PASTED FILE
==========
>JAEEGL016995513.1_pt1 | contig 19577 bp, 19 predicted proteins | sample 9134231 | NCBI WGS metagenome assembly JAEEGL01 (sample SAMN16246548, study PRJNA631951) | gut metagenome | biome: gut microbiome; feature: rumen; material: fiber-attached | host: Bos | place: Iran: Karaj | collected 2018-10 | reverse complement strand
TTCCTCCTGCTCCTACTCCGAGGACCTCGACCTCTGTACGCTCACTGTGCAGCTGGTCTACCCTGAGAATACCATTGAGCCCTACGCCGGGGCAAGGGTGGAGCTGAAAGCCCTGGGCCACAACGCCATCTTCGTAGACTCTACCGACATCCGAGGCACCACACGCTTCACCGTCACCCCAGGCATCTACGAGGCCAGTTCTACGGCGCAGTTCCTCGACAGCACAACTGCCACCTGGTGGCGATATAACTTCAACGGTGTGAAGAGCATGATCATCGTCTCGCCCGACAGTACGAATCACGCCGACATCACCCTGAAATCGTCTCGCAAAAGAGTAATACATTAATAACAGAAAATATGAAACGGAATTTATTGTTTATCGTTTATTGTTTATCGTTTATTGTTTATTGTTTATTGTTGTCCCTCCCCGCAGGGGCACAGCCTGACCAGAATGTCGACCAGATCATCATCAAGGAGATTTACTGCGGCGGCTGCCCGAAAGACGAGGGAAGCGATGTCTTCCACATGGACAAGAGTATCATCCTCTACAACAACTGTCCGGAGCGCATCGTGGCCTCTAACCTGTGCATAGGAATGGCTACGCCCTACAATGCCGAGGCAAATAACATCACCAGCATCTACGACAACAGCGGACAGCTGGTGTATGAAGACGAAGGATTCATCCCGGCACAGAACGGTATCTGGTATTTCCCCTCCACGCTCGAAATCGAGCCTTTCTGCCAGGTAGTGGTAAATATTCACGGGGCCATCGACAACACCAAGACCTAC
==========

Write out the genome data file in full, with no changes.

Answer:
>JAEEGL016995513.1_pt1 | contig 19577 bp, 19 predicted proteins | sample 9134231 | NCBI WGS metagenome assembly JAEEGL01 (sample SAMN16246548, study PRJNA631951) | gut metagenome | biome: gut microbiome; feature: rumen; material: fiber-attached | host: Bos | place: Iran: Karaj | collected 2018-10 | reverse complement strand
TTCCTCCTGCTCCTACTCCGAGGACCTCGACCTCTGTACGCTCACTGTGCAGCTGGTCTACCCTGAGAATACCATTGAGCCCTACGCCGGGGCAAGGGTGGAGCTGAAAGCCCTGGGCCACAACGCCATCTTCGTAGACTCTACCGACATCCGAGGCACCACACGCTTCACCGTCACCCCAGGCATCTACGAGGCCAGTTCTACGGCGCAGTTCCTCGACAGCACAACTGCCACCTGGTGGCGATATAACTTCAACGGTGTGAAGAGCATGATCATCGTCTCGCCCGACAGTACGAATCACGCCGACATCACCCTGAAATCGTCTCGCAAAAGAGTAATACATTAATAACAGAAAATATGAAACGGAATTTATTGTTTATCGTTTATTGTTTATCGTTTATTGTTTATTGTTTATTGTTGTCCCTCCCCGCAGGGGCACAGCCTGACCAGAATGTCGACCAGATCATCATCAAGGAGATTTACTGCGGCGGCTGCCCGAAAGACGAGGGAAGCGATGTCTTCCACATGGACAAGAGTATCATCCTCTACAACAACTGTCCGGAGCGCATCGTGGCCTCTAACCTGTGCATAGGAATGGCTACGCCCTACAATGCCGAGGCAAATAACATCACCAGCATCTACGACAACAGCGGACAGCTGGTGTATGAAGACGAAGGATTCATCCCGGCACAGAACGGTATCTGGTATTTCCCCTCCACGCTCGAAATCGAGCCTTTCTGCCAGGTAGTGGTAAATATTCACGGGGCCATCGACAACACCAAGACCTAC